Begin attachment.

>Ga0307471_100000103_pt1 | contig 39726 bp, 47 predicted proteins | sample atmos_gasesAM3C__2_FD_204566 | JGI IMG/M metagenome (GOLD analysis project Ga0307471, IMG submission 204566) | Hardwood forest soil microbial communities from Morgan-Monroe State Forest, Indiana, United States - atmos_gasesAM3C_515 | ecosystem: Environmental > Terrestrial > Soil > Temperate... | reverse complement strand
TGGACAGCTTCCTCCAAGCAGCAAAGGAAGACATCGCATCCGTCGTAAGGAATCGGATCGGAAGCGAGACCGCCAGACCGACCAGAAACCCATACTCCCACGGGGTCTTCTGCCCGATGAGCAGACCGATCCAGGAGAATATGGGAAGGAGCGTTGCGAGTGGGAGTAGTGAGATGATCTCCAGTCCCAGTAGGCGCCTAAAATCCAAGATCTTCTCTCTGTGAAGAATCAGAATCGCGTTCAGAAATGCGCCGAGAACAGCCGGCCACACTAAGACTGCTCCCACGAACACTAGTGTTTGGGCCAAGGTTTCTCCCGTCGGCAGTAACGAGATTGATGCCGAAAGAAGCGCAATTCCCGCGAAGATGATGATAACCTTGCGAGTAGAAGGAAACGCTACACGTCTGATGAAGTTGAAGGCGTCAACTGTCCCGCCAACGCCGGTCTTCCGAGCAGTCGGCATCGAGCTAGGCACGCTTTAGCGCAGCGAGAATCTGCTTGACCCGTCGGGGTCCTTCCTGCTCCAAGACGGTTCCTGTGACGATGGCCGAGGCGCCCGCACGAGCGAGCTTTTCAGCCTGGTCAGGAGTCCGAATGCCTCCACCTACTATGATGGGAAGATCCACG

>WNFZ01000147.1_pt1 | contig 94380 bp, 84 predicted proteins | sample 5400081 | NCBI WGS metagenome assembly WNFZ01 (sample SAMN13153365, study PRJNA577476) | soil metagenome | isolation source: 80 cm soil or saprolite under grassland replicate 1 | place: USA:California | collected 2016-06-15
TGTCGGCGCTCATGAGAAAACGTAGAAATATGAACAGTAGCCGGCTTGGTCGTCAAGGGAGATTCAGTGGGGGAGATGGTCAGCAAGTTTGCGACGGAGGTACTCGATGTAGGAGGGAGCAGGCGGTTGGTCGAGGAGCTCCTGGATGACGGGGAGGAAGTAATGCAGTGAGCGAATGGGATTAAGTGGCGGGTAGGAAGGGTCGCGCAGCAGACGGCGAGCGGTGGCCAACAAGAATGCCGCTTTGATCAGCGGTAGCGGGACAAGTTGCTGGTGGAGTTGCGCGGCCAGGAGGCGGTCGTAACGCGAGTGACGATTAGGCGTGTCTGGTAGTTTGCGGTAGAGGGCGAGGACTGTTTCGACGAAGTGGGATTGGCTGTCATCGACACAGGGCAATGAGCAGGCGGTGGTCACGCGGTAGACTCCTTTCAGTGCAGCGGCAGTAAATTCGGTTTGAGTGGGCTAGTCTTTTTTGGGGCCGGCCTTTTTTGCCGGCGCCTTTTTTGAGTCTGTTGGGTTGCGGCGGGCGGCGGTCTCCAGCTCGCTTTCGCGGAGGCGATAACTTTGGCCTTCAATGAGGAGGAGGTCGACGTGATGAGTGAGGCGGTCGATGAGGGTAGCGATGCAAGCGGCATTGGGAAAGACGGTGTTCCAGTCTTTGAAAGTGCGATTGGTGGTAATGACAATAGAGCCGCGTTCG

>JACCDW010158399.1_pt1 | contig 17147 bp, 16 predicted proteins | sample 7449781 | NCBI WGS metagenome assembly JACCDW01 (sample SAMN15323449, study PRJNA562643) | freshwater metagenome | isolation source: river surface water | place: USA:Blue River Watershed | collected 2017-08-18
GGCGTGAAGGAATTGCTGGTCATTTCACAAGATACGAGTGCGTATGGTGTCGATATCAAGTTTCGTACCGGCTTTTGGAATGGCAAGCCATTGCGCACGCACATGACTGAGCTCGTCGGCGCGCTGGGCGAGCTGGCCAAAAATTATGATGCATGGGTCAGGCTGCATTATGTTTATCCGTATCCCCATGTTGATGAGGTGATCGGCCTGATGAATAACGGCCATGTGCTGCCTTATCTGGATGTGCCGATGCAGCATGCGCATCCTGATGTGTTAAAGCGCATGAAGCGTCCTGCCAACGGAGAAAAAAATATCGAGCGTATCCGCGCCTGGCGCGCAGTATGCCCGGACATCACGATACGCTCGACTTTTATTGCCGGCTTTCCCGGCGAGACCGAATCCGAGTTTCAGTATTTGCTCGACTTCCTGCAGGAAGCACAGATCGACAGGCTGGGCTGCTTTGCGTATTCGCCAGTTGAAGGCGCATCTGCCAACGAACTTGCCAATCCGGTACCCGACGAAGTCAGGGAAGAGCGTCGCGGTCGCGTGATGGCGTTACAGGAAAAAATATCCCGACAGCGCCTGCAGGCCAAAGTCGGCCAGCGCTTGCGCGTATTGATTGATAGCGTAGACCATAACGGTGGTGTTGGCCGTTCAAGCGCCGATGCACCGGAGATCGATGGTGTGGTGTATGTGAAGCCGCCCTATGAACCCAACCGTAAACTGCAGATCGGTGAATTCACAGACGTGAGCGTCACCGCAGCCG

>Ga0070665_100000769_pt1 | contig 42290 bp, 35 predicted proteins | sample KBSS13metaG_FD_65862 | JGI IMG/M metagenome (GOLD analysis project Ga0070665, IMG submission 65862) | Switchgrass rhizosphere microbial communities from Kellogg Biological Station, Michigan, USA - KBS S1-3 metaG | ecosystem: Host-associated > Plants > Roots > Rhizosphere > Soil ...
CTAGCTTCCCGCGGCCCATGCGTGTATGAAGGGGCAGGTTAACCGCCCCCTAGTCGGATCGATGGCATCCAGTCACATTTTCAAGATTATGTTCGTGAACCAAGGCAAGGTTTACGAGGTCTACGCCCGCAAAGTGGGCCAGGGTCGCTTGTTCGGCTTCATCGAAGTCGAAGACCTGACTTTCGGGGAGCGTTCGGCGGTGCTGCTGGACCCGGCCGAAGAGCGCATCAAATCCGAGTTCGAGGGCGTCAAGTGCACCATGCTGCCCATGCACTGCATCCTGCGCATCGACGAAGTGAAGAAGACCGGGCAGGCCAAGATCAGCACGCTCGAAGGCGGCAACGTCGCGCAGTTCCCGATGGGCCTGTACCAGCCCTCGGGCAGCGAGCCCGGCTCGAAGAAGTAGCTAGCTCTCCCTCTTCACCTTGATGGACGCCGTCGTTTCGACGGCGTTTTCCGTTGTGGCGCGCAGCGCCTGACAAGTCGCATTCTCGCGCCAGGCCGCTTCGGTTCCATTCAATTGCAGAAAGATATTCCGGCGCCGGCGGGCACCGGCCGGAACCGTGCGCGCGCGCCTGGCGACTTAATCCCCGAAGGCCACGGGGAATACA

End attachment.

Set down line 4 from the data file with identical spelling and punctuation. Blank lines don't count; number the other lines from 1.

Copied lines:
TGTCGGCGCTCATGAGAAAACGTAGAAATATGAACAGTAGCCGGCTTGGTCGTCAAGGGAGATTCAGTGGGGGAGATGGTCAGCAAGTTTGCGACGGAGGTACTCGATGTAGGAGGGAGCAGGCGGTTGGTCGAGGAGCTCCTGGATGACGGGGAGGAAGTAATGCAGTGAGCGAATGGGATTAAGTGGCGGGTAGGAAGGGTCGCGCAGCAGACGGCGAGCGGTGGCCAACAAGAATGCCGCTTTGATCAGCGGTAGCGGGACAAGTTGCTGGTGGAGTTGCGCGGCCAGGAGGCGGTCGTAACGCGAGTGACGATTAGGCGTGTCTGGTAGTTTGCGGTAGAGGGCGAGGACTGTTTCGACGAAGTGGGATTGGCTGTCATCGACACAGGGCAATGAGCAGGCGGTGGTCACGCGGTAGACTCCTTTCAGTGCAGCGGCAGTAAATTCGGTTTGAGTGGGCTAGTCTTTTTTGGGGCCGGCCTTTTTTGCCGGCGCCTTTTTTGAGTCTGTTGGGTTGCGGCGGGCGGCGGTCTCCAGCTCGCTTTCGCGGAGGCGATAACTTTGGCCTTCAATGAGGAGGAGGTCGACGTGATGAGTGAGGCGGTCGATGAGGGTAGCGATGCAAGCGGCATTGGGAAAGACGGTGTTCCAGTCTTTGAAAGTGCGATTGGTGGTAATGACAATAGAGCCGCGTTCG